121. Chanson Dada: Tristan Tzara

Dada. D-A-D-A.

In college, I dragged a few friends to a dada performance. It was terrible, in that it was dull and unlike what one might expect (entertainment!) and that was the point. Everyone in my life HATES such things because they don’t get the point, but getting the point is the point (or not getting any point is the point?!). One friend commented, “I don’t like performances where I am afraid for my life.”

Ingrid Sundberg has a great blog full of middle school literature information; she is a self confessed “conference junkie” and note-taker. At one conference author M.T. Anderson spoke about using experimental writing with children. You can read about it here. He mentions Kurt Schwitter’s poem #25. That type of poem is fascinating to me, but I cannot find a text or performance online. Instead, I give you classic Tzara to chew on.

musical performance of Chanson Dada by Noise 292

But dada is a great topic for middle school students. They are so…. random. Their brains go from one thought to another without a blink (my classes are full of kids starting questions with, “I know this off topic, but….”). And, you get to throw their world off (instead of being the iconoclast pushing another Dickinson poem on them). There is a lot of good stuff out there, and a lot of interesting video performance pieces on Youtube.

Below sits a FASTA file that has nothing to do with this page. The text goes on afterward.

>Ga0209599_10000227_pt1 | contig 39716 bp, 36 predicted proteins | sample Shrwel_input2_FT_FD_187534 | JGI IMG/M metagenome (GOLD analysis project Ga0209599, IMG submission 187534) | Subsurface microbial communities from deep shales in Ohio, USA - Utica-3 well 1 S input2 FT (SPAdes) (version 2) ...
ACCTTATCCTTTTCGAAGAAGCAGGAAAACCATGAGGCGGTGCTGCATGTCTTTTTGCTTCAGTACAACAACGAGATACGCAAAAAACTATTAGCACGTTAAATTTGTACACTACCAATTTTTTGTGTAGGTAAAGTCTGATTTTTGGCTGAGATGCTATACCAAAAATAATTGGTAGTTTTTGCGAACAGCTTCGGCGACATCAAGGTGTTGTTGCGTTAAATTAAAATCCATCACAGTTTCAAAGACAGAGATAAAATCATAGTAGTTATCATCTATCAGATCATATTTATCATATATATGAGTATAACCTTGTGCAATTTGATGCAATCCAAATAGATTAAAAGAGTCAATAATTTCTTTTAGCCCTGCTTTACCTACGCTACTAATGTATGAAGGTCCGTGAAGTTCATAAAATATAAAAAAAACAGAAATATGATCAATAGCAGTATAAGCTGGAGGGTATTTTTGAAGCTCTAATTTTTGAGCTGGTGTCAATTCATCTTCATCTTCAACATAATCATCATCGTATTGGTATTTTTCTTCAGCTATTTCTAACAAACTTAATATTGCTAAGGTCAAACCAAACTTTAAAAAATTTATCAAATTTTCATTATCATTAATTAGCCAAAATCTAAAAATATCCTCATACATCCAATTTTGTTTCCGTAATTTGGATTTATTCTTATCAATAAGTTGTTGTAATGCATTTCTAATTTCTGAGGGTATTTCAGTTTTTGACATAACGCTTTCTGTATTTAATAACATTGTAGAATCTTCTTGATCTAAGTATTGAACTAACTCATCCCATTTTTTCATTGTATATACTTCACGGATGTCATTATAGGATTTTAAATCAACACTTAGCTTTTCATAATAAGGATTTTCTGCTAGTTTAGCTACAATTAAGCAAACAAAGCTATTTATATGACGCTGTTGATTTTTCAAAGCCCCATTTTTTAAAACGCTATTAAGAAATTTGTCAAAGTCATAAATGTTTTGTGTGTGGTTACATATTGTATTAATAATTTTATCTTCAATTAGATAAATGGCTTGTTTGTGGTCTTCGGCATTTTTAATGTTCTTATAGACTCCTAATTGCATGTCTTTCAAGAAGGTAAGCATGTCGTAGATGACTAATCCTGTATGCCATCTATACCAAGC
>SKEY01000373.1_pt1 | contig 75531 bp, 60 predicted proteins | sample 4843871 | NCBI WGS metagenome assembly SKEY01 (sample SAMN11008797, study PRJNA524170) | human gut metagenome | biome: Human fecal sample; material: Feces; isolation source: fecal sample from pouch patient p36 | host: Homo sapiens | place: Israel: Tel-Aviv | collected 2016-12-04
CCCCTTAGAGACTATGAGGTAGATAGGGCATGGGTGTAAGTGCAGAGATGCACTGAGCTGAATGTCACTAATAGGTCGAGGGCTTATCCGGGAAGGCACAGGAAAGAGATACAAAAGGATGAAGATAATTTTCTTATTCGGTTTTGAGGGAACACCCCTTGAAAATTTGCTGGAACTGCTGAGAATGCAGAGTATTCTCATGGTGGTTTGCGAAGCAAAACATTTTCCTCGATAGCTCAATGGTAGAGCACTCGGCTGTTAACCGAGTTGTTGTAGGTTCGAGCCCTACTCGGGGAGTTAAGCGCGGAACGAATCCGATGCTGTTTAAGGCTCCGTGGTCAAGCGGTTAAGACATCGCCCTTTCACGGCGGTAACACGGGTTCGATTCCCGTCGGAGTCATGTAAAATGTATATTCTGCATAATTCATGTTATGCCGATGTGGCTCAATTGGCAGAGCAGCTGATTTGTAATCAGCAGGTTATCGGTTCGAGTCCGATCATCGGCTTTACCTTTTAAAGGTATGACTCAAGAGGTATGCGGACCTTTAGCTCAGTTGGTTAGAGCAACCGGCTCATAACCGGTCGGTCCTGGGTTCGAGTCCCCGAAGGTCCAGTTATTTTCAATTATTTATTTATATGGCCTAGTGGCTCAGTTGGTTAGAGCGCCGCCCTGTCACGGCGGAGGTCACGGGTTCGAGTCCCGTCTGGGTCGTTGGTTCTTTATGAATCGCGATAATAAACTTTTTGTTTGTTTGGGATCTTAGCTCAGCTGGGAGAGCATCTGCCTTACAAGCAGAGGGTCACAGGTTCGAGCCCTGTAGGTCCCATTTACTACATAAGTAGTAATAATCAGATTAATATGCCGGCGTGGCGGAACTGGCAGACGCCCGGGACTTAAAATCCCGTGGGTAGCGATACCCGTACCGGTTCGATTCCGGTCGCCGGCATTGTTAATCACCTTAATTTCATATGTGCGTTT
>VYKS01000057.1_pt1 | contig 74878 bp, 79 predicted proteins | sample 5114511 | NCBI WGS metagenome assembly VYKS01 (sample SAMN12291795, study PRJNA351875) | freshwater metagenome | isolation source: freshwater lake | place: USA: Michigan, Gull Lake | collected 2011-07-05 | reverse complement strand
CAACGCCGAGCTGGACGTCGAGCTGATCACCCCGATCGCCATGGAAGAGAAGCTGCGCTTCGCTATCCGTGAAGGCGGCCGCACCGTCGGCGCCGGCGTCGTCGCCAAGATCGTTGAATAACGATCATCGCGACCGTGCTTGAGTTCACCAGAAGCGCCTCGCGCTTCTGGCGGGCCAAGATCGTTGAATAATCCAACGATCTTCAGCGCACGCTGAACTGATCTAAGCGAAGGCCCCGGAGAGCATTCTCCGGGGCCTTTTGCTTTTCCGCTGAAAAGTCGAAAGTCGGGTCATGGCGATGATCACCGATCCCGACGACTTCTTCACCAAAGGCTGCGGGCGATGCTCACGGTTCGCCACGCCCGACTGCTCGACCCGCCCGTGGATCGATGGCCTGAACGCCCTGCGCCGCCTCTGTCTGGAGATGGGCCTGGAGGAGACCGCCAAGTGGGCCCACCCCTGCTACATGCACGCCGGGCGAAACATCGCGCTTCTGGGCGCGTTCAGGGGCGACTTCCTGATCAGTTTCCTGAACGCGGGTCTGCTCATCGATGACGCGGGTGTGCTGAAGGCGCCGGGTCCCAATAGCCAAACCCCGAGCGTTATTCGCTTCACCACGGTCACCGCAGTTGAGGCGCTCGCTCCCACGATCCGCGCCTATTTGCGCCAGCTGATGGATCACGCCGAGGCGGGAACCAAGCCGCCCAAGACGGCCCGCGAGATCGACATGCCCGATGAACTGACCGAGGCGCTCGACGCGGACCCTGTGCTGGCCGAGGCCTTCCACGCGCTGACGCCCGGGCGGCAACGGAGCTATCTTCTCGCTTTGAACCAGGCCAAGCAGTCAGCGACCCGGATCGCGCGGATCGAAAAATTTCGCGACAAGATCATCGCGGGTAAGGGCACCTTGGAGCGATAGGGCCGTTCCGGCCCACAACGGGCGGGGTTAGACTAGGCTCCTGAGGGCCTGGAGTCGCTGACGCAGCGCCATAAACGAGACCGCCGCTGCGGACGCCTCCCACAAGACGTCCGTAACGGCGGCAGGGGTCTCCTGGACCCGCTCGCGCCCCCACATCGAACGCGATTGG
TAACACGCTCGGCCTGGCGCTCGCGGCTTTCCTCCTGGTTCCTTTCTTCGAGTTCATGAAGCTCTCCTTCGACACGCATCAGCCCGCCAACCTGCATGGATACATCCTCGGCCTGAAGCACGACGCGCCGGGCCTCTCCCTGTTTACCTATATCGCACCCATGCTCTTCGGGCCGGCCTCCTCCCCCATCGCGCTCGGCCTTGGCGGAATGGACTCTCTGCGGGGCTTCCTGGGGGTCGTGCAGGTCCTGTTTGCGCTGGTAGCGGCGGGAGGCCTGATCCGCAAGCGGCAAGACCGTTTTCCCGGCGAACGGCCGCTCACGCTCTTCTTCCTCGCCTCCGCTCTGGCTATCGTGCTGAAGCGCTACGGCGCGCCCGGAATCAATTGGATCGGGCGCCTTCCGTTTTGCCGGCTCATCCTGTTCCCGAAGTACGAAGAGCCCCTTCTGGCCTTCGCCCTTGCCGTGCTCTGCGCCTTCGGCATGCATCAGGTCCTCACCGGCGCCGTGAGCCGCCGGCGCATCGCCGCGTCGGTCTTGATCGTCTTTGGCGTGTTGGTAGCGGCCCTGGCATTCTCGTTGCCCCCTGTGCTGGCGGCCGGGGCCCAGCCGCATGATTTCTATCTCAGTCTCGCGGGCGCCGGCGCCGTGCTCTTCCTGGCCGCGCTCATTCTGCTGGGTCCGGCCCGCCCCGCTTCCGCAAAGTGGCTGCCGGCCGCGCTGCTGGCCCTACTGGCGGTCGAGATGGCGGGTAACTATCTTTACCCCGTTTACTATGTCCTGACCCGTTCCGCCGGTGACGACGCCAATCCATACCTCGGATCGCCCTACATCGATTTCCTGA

For you social scientists out there, dada ties into nearly everything. From a reaction to the horrors of World War I (concrete) to a precurser of revolutions ranging from communism to punk rock, dada is a great introduction to nearly any paradigm shift you might teach.

Beware! Kids will use dada to claim that anything they do is poetry. Lies. They are just lazy. The dada poets worked really hard in getting their chaos just right. Sounds. The way one word leads into another. Costumes! Poetry is hard, even for dadaists. And even their easy ones–bag poem–were original; it’s been done now: try something new.

Check out this video on the history of dada.

It really captures the movement.

Chanson Dada
Tristan Tzara’s
Translation from French by Matthew Rothenberg

this is the song of a dadaist
who had dada in his heart
he tore his motor apart
he had dada in his heart

the elevator lugged a king
he was a lumpy frail machine
he cut his right arm to the bone
sent it to the pope in rome

that’s why later
the elevator
had no more dada in its heart

eat your chocolate
wash your brain
gulp some rain


this is the song of a bicyclist
who loved dada from the start
she therefore was a dadaist
like all with dada in their heart

but her husband on new year’s day
learned everything & in a crisis
sent to the vatican right away
their two bodies in two suitcases

nor the bicyclist
nor the man
was ever happy or sad again

drink some bird’s milk
wash your sweets
eat your meat


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